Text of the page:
Upcoming Conferences and Events
May 31 - Jun 1
SBJ/April 12 - 18, 2004/Facilities
Field-level thrills and no frills
Published April 12, 2004
Work continued recently on installation of the seats, to be ready for today’s home opener.
The three rows of 213 dugout seats set to debut today at Wrigley Field in Chicago have no amenities included. The high-end price of $250 makes those seats the costliest ticket in Major League Baseball to exclude the perks common with premium seating at other MLB facilities.
The tickets cost $250 for Opening Day and 38 other premium dates designated by the Cubs for the 2004 season. The seats are $100 for 37 regular dates and $50 for five weekday games in April and May.
A Cubs official said the seats may come with extras in the future but a tight schedule prevented such a program this year.
The lack of amenities didn’t dissuade rabid fans from registering on the Cubs’ Web site for the chance to buy up to four dugout seats to one game. Going online was the only way they could obtain those tickets.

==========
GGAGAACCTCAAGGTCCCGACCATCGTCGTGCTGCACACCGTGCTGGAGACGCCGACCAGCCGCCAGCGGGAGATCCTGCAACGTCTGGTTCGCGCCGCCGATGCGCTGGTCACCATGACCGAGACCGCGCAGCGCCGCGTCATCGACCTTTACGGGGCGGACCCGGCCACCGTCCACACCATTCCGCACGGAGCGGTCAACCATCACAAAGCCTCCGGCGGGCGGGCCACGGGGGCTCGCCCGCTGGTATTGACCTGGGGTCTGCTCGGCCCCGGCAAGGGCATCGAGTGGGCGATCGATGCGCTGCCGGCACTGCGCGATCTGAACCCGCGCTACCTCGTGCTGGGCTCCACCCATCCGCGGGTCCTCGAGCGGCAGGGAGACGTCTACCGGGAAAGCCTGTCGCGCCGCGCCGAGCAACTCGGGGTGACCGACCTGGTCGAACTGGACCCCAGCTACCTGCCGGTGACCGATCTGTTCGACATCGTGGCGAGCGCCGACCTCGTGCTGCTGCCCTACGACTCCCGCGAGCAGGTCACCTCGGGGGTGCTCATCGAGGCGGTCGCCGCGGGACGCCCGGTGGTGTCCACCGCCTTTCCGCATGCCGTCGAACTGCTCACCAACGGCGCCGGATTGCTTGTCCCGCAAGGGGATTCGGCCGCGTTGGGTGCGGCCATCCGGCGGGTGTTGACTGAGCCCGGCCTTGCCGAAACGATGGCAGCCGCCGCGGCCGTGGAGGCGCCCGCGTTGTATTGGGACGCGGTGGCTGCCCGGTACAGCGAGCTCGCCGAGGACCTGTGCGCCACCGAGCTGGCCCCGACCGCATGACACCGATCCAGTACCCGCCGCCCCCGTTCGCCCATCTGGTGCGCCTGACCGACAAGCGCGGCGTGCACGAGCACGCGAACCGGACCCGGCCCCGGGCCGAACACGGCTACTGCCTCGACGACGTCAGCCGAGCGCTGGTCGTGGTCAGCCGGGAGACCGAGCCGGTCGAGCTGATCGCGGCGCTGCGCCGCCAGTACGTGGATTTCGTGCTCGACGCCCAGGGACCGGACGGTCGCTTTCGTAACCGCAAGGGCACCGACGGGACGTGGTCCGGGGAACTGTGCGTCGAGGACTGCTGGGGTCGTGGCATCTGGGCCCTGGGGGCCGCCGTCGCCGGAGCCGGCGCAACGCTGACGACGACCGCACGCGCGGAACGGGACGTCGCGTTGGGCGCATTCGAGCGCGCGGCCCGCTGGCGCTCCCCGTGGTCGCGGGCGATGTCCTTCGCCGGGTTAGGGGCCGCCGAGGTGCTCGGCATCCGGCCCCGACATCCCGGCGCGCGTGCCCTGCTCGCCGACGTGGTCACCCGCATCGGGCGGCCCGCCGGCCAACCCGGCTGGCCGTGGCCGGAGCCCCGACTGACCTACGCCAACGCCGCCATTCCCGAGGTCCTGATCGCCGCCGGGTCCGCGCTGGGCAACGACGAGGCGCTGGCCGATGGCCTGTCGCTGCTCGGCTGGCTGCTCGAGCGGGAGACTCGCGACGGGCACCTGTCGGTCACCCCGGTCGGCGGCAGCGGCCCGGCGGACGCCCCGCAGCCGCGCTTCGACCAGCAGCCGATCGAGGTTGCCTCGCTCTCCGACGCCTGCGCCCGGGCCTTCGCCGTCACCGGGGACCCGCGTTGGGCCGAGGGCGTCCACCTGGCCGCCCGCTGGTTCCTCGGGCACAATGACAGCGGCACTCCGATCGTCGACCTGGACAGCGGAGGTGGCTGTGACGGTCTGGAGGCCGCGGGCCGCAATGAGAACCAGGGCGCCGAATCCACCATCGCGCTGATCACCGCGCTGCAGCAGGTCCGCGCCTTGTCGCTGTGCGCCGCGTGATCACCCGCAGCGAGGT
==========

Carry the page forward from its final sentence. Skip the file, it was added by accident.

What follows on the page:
Frank Maloney, Cubs director of ticket operations, said 131,000 people registered during a three-day period from March 31-April 2, the dates the Cubs set aside to determine the pool of qualified fans to buy about 17,000 available tickets. “My guess was that there would be 50,000,” he said.
The winners were selected at random and notified by e-mail April 4.
Bill Dorsey, executive director for the Association of Luxury Suite Directors, said the Cubs, Boston Red Sox and Green Bay Packers are the three major league franchises that are able to sell tickets regardless of the cost and amenities.
“In some cases, price isn’t that much of an issue,” he said. “There are certain situations where you can throw out all the rules. Wrigley Field is one of them.”
For the Cubs, the new seats amount to $2.9 million a year in ticket revenue.
Dugout seat holders get no added conveniences, such as waitservice or access to exclusive areas, Maloney said. He said the Cubs decided to forgo amenities for those seats this year because the team didn’t get approval from the city to install them until February, leaving officials with little time to coordinate a marketing plan.
Tribune Co. owns the Cubs and Wrigley Field, but now that certain areas of the ballpark are considered historical landmarks, the city must sign off on facility improvements.
“In the future, those seats may include other things,” Maloney said, and may be sold as season tickets.